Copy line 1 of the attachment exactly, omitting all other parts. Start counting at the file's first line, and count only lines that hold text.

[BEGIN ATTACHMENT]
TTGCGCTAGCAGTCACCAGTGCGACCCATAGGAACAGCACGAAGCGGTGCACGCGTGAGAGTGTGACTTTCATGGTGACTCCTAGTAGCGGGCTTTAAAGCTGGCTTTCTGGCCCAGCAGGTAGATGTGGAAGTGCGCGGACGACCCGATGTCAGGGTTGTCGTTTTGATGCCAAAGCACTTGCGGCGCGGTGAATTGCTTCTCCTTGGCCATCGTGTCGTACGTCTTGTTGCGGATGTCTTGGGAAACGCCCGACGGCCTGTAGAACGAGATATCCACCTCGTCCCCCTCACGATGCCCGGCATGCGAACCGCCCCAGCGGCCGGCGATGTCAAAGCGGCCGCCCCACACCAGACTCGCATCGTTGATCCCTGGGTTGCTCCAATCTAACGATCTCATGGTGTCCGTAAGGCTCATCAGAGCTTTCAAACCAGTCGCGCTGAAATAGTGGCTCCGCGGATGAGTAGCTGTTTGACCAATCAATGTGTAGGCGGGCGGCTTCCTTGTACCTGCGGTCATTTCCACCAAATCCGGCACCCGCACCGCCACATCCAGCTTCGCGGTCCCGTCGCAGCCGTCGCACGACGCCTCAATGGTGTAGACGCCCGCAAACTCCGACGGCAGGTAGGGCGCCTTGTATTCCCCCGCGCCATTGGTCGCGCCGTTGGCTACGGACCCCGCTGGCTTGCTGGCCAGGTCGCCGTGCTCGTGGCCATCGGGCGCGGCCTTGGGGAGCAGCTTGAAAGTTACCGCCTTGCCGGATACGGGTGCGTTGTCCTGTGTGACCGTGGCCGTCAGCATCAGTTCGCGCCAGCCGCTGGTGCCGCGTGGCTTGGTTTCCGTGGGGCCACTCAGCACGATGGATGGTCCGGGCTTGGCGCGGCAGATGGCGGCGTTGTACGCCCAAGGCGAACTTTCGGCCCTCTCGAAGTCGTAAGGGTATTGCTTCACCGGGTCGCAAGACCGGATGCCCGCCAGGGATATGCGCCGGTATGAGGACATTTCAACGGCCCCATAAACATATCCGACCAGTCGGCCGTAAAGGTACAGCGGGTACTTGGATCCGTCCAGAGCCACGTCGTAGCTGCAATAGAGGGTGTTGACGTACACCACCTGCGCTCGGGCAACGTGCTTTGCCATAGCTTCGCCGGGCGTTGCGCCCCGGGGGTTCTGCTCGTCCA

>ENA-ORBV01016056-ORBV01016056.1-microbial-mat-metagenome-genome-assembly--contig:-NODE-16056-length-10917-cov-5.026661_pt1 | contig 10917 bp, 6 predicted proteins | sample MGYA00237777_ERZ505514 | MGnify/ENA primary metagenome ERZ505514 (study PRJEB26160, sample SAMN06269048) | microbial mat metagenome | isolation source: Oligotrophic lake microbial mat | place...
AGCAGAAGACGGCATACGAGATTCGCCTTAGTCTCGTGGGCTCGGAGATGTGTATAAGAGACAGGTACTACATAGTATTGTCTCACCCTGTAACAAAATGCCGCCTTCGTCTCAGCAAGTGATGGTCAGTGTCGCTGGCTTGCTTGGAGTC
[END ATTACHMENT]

TTGCGCTAGCAGTCACCAGTGCGACCCATAGGAACAGCACGAAGCGGTGCACGCGTGAGAGTGTGACTTTCATGGTGACTCCTAGTAGCGGGCTTTAAAGCTGGCTTTCTGGCCCAGCAGGTAGATGTGGAAGTGCGCGGACGACCCGATGTCAGGGTTGTCGTTTTGATGCCAAAGCACTTGCGGCGCGGTGAATTGCTTCTCCTTGGCCATCGTGTCGTACGTCTTGTTGCGGATGTCTTGGGAAACGCCCGACGGCCTGTAGAACGAGATATCCACCTCGTCCCCCTCACGATGCCCGGCATGCGAACCGCCCCAGCGGCCGGCGATGTCAAAGCGGCCGCCCCACACCAGACTCGCATCGTTGATCCCTGGGTTGCTCCAATCTAACGATCTCATGGTGTCCGTAAGGCTCATCAGAGCTTTCAAACCAGTCGCGCTGAAATAGTGGCTCCGCGGATGAGTAGCTGTTTGACCAATCAATGTGTAGGCGGGCGGCTTCCTTGTACCTGCGGTCATTTCCACCAAATCCGGCACCCGCACCGCCACATCCAGCTTCGCGGTCCCGTCGCAGCCGTCGCACGACGCCTCAATGGTGTAGACGCCCGCAAACTCCGACGGCAGGTAGGGCGCCTTGTATTCCCCCGCGCCATTGGTCGCGCCGTTGGCTACGGACCCCGCTGGCTTGCTGGCCAGGTCGCCGTGCTCGTGGCCATCGGGCGCGGCCTTGGGGAGCAGCTTGAAAGTTACCGCCTTGCCGGATACGGGTGCGTTGTCCTGTGTGACCGTGGCCGTCAGCATCAGTTCGCGCCAGCCGCTGGTGCCGCGTGGCTTGGTTTCCGTGGGGCCACTCAGCACGATGGATGGTCCGGGCTTGGCGCGGCAGATGGCGGCGTTGTACGCCCAAGGCGAACTTTCGGCCCTCTCGAAGTCGTAAGGGTATTGCTTCACCGGGTCGCAAGACCGGATGCCCGCCAGGGATATGCGCCGGTATGAGGACATTTCAACGGCCCCATAAACATATCCGACCAGTCGGCCGTAAAGGTACAGCGGGTACTTGGATCCGTCCAGAGCCACGTCGTAGCTGCAATAGAGGGTGTTGACGTACACCACCTGCGCTCGGGCAACGTGCTTTGCCATAGCTTCGCCGGGCGTTGCGCCCCGGGGGTTCTGCTCGTCCA